>> A PR from Harrods recently told me that they can’t keep Balmain on their rails – the pieces literally fly out of the store. That’s Balmain, purveyor of the £3000 jackets and £6,000 plus dresses. It’s well-timed then that they should open their first ever London store on South Audley Street to meet demand. The full address is 69 just to add a cheeky wink from Olivier Rousteing to London’s international set, ready to splash the cash and flash the flesh. The real significance is of course that the store arrives into a city which contributes a fair amount in terms of revenue for the brand. “We sell really really well here,” said Rousteing. “It’s such an international city – the most international of all cities in Europe, I think. You have women from the Middle East, Russia, Brazil. I love the diversity and the mixity (yes he did just invent a word there) of the city. You can a fifty-something year old who wants a well-cut jacket or you can get a twenty-something pop star who wants a short dress.”
Rousteing’s audience may be a diverse one, given that he has the biggest social media following of any French designers out there but his own Balmain Army, a brand concept born in London a year ago, when Mario Sorrenti and Katie Grand shot Ysaunny Brito, Cara Delevingne, Jourdan Dunn, Issa Lish, Kayla Scott and Binx Walton for the A/W 14-5 campaign, is of course really only available to the very affluent – the sort that pass through this part of Mayfair on a day to day basis. In a bijoux former gallery, designer Joseph Dirand, imagined what Pierre Balmain’s London pied-à-terre might have been like with mid-century furniture from André Arbus and Jean Royère contrasting with the gilt and the marble. It’s cosier than the Paris flagship, as a nod to its London location but not lacking in what Rousting calls the “couture feeling” of the maison. “What is amazing about London is that it’s very warm and so the store combines that with the richness of what Balmain is known for,” said Rousteing. That warmth is being exuded as we speak. Even as the round of press appointments were going on in the store yesterday, customers were coming in enquiring about specific pieces.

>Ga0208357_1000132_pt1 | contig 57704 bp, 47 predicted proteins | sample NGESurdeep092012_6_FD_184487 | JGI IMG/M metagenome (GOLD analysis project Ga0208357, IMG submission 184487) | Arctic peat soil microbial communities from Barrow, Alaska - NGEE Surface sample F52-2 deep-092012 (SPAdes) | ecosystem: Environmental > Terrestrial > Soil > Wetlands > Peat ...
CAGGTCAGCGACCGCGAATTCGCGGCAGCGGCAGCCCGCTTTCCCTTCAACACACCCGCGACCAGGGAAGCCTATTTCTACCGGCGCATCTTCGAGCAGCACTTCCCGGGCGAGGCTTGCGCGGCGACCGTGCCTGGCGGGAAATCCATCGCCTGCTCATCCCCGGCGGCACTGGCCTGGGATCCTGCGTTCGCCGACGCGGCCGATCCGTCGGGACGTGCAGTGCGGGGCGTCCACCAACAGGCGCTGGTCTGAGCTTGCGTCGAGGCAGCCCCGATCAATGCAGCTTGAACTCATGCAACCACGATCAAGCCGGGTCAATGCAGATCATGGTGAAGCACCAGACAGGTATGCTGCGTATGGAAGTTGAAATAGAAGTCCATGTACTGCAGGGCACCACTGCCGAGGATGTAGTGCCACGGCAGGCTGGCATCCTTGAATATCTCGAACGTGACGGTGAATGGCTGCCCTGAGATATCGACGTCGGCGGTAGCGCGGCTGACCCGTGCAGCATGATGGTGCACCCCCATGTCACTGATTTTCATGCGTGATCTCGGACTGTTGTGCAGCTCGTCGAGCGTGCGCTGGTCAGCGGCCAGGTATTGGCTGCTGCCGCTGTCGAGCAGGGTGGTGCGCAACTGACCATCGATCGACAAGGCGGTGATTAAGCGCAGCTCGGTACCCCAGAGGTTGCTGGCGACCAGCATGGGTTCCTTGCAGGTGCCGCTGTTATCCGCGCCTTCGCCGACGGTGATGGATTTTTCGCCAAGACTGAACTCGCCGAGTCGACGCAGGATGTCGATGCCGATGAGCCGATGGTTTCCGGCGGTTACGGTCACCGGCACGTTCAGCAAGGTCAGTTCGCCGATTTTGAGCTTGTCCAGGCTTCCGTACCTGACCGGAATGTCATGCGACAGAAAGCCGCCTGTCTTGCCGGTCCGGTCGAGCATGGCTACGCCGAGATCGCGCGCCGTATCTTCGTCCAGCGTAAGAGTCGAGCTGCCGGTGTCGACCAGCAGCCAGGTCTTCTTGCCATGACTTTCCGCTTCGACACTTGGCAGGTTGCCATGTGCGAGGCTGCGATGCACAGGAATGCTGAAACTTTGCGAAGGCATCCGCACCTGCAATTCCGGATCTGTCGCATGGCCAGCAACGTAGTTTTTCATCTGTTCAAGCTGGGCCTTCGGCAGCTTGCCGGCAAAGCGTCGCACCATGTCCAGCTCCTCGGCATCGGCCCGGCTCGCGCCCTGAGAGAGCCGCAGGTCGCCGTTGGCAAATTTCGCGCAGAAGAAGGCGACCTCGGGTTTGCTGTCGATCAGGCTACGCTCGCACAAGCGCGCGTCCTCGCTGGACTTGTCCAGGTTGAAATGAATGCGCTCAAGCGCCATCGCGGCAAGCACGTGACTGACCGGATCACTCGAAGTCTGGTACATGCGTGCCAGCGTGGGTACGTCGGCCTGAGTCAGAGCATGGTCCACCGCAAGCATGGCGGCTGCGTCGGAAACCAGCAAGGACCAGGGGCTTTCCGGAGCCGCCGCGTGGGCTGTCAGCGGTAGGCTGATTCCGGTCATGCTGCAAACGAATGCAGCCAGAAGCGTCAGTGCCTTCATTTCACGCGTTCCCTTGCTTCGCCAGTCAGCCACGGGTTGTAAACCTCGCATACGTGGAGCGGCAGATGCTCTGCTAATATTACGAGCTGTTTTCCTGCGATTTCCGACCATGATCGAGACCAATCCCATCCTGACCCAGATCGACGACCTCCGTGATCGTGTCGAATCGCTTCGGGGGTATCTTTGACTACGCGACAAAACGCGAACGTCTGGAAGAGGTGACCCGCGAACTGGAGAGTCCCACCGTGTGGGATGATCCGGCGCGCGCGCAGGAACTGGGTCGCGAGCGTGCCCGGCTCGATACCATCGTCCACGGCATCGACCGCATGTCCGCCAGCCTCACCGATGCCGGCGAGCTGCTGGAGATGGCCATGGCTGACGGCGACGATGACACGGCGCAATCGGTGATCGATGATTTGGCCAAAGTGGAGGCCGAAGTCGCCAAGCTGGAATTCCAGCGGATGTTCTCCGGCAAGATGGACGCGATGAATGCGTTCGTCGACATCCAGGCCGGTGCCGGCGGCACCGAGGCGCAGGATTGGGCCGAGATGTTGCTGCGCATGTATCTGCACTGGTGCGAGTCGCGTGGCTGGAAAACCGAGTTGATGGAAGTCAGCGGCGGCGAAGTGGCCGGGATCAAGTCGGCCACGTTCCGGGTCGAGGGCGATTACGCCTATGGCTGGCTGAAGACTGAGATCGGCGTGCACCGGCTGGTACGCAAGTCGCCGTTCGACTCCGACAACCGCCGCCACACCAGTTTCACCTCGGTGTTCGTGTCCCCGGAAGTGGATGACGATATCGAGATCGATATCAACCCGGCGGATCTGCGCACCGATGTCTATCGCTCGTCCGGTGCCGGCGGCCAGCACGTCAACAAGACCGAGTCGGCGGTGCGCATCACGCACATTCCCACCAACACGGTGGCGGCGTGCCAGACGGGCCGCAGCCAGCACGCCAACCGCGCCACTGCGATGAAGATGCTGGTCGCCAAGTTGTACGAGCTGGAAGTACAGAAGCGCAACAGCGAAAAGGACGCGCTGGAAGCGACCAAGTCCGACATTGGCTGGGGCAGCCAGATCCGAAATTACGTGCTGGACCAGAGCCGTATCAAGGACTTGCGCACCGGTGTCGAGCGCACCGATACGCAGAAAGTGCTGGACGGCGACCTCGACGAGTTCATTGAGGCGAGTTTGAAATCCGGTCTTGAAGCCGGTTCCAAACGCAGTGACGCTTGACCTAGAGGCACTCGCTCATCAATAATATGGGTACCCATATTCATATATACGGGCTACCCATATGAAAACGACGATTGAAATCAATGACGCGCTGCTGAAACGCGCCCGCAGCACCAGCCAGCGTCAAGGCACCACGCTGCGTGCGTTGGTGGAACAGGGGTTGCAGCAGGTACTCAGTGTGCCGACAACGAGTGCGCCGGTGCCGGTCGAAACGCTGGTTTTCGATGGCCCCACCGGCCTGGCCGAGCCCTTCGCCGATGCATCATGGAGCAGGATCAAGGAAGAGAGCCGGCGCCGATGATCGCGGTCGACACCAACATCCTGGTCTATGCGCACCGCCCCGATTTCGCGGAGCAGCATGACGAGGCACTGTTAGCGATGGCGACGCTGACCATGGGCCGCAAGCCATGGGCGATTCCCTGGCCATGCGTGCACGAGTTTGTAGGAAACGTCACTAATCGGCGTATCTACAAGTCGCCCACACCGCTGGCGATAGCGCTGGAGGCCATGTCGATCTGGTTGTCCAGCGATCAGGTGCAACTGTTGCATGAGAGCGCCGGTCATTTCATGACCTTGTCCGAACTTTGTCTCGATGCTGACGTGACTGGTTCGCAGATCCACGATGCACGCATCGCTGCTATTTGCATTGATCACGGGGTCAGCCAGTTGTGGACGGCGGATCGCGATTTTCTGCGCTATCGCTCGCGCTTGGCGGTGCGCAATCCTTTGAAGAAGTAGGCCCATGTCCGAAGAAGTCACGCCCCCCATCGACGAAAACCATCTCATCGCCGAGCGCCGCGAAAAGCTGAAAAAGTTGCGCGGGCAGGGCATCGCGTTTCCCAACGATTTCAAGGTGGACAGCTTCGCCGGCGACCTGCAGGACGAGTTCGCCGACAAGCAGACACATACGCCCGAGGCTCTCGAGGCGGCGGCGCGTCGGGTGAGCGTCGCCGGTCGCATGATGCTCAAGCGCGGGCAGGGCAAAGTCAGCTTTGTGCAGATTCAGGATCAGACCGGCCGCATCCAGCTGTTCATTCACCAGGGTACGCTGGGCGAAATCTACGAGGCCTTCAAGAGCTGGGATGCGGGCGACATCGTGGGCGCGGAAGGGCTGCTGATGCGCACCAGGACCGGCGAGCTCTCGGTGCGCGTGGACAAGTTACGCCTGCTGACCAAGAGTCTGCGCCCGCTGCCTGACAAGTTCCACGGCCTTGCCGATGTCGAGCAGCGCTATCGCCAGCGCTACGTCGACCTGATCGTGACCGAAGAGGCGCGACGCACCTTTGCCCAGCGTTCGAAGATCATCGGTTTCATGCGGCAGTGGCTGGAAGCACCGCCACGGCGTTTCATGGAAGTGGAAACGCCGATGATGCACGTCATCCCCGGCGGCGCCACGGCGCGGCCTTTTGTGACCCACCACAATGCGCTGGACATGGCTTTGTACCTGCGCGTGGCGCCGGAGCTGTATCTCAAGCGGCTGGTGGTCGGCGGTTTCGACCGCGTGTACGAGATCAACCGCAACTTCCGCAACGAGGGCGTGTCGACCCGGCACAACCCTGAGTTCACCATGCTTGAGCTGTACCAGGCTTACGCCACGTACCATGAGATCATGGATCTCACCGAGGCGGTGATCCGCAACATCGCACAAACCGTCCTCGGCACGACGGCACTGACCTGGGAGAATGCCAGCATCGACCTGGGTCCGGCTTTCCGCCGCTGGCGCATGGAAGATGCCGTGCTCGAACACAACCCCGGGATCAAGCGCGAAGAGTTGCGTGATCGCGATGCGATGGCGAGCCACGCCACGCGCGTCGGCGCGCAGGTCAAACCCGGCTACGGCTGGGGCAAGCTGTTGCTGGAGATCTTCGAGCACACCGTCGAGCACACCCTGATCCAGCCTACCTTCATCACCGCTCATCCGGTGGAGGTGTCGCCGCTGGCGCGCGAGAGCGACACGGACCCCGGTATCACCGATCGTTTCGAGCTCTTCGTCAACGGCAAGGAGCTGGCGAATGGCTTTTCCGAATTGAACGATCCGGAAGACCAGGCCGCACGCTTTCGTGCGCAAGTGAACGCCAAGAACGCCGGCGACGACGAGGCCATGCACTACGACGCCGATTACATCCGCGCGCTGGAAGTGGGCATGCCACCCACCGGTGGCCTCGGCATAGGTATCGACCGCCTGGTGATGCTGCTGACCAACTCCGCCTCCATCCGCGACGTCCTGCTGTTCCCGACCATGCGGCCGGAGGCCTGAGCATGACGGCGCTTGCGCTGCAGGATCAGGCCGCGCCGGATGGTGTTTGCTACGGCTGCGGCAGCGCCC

Last night at Annabel’s, the London portion of the #BalmainArmy marched in, with the likes of Poppy Delevigne, Jourdan Dunn and Lily Donaldson ensuring you heard and felt their presence with their beaded tassels and fringing. Witnessing these good time girls in their environment goes some way to explaining the root of Rousteing’s success. There’s nothing apologetic about the short and sharp dress lengths, the amount of couture-derived embroidery and embellishment and the fact that you need to exude not just richness in spirit but also in wealth to embody these clothes. That richness also pervaded Rousteing’s latest collection for the house, as he re-imagined the exoticism of 1970s Parisian fashion excess, like the saturated tones of Antonio Lopez’ Instamatic photographs of the young and the beautiful. He was candid about references like Yves Saint Laurent and the bejewelled colours of purple, red and jade green brought back from far-flung destinations like China and Morocco. “As recent events have reminded us, France has a long and proud history of defending essential liberties and artistic freedom. That unique, open-minded spirit is also something that sets Parisian fashion apart. we celebrate that Parisian tradition, as well as the evolution of my city into a truly global melting pot,” was how Rousting poignantly chose to sum up recent events in Paris in relation to the collection.
It’s too easy to get caught up in the surface level of all those YSL-isms, jewelled tones and 80s tinged brassy silhouettes but upon speaking to Rousteing, it’s hard not to see them with deeper meaning – the richness in colour palette is yet another way for the designer to communicate his love and support for an enriched racial and cultural landscape.